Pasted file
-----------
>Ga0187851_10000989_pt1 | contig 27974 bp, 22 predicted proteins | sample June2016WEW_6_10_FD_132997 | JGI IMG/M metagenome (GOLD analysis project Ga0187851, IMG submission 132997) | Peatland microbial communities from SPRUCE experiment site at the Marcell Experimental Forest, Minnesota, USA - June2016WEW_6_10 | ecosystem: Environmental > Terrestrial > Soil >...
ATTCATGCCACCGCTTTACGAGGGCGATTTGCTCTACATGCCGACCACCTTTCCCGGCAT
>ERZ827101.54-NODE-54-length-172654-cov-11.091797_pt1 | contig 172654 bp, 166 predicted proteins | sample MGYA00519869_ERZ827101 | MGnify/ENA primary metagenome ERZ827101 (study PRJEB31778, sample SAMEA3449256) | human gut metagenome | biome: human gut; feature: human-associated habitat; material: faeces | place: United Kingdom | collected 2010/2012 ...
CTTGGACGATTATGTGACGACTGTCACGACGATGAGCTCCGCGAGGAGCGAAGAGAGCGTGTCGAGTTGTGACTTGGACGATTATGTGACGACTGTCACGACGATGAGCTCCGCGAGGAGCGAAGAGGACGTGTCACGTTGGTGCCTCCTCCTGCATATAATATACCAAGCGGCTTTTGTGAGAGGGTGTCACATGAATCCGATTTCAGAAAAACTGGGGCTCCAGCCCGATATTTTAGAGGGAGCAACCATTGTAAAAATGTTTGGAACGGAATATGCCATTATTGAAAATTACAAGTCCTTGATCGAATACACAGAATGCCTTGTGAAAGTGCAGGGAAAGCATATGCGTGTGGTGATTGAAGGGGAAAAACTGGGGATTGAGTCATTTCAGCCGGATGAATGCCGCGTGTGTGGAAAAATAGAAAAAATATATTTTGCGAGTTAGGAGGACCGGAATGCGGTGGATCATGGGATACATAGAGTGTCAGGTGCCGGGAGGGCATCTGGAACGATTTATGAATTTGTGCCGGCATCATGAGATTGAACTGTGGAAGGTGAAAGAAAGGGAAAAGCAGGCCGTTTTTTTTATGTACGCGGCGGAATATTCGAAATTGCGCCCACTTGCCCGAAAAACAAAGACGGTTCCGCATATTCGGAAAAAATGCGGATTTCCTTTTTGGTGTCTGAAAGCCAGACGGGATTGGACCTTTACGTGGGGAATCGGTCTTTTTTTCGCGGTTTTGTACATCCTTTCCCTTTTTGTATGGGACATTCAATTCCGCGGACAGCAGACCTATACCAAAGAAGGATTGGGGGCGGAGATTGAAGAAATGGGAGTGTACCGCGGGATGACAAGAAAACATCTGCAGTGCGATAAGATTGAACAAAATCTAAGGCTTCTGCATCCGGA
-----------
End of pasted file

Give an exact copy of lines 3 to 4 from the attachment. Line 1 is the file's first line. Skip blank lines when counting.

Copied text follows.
>ERZ827101.54-NODE-54-length-172654-cov-11.091797_pt1 | contig 172654 bp, 166 predicted proteins | sample MGYA00519869_ERZ827101 | MGnify/ENA primary metagenome ERZ827101 (study PRJEB31778, sample SAMEA3449256) | human gut metagenome | biome: human gut; feature: human-associated habitat; material: faeces | place: United Kingdom | collected 2010/2012 ...
CTTGGACGATTATGTGACGACTGTCACGACGATGAGCTCCGCGAGGAGCGAAGAGAGCGTGTCGAGTTGTGACTTGGACGATTATGTGACGACTGTCACGACGATGAGCTCCGCGAGGAGCGAAGAGGACGTGTCACGTTGGTGCCTCCTCCTGCATATAATATACCAAGCGGCTTTTGTGAGAGGGTGTCACATGAATCCGATTTCAGAAAAACTGGGGCTCCAGCCCGATATTTTAGAGGGAGCAACCATTGTAAAAATGTTTGGAACGGAATATGCCATTATTGAAAATTACAAGTCCTTGATCGAATACACAGAATGCCTTGTGAAAGTGCAGGGAAAGCATATGCGTGTGGTGATTGAAGGGGAAAAACTGGGGATTGAGTCATTTCAGCCGGATGAATGCCGCGTGTGTGGAAAAATAGAAAAAATATATTTTGCGAGTTAGGAGGACCGGAATGCGGTGGATCATGGGATACATAGAGTGTCAGGTGCCGGGAGGGCATCTGGAACGATTTATGAATTTGTGCCGGCATCATGAGATTGAACTGTGGAAGGTGAAAGAAAGGGAAAAGCAGGCCGTTTTTTTTATGTACGCGGCGGAATATTCGAAATTGCGCCCACTTGCCCGAAAAACAAAGACGGTTCCGCATATTCGGAAAAAATGCGGATTTCCTTTTTGGTGTCTGAAAGCCAGACGGGATTGGACCTTTACGTGGGGAATCGGTCTTTTTTTCGCGGTTTTGTACATCCTTTCCCTTTTTGTATGGGACATTCAATTCCGCGGACAGCAGACCTATACCAAAGAAGGATTGGGGGCGGAGATTGAAGAAATGGGAGTGTACCGCGGGATGACAAGAAAACATCTGCAGTGCGATAAGATTGAACAAAATCTAAGGCTTCTGCATCCGGA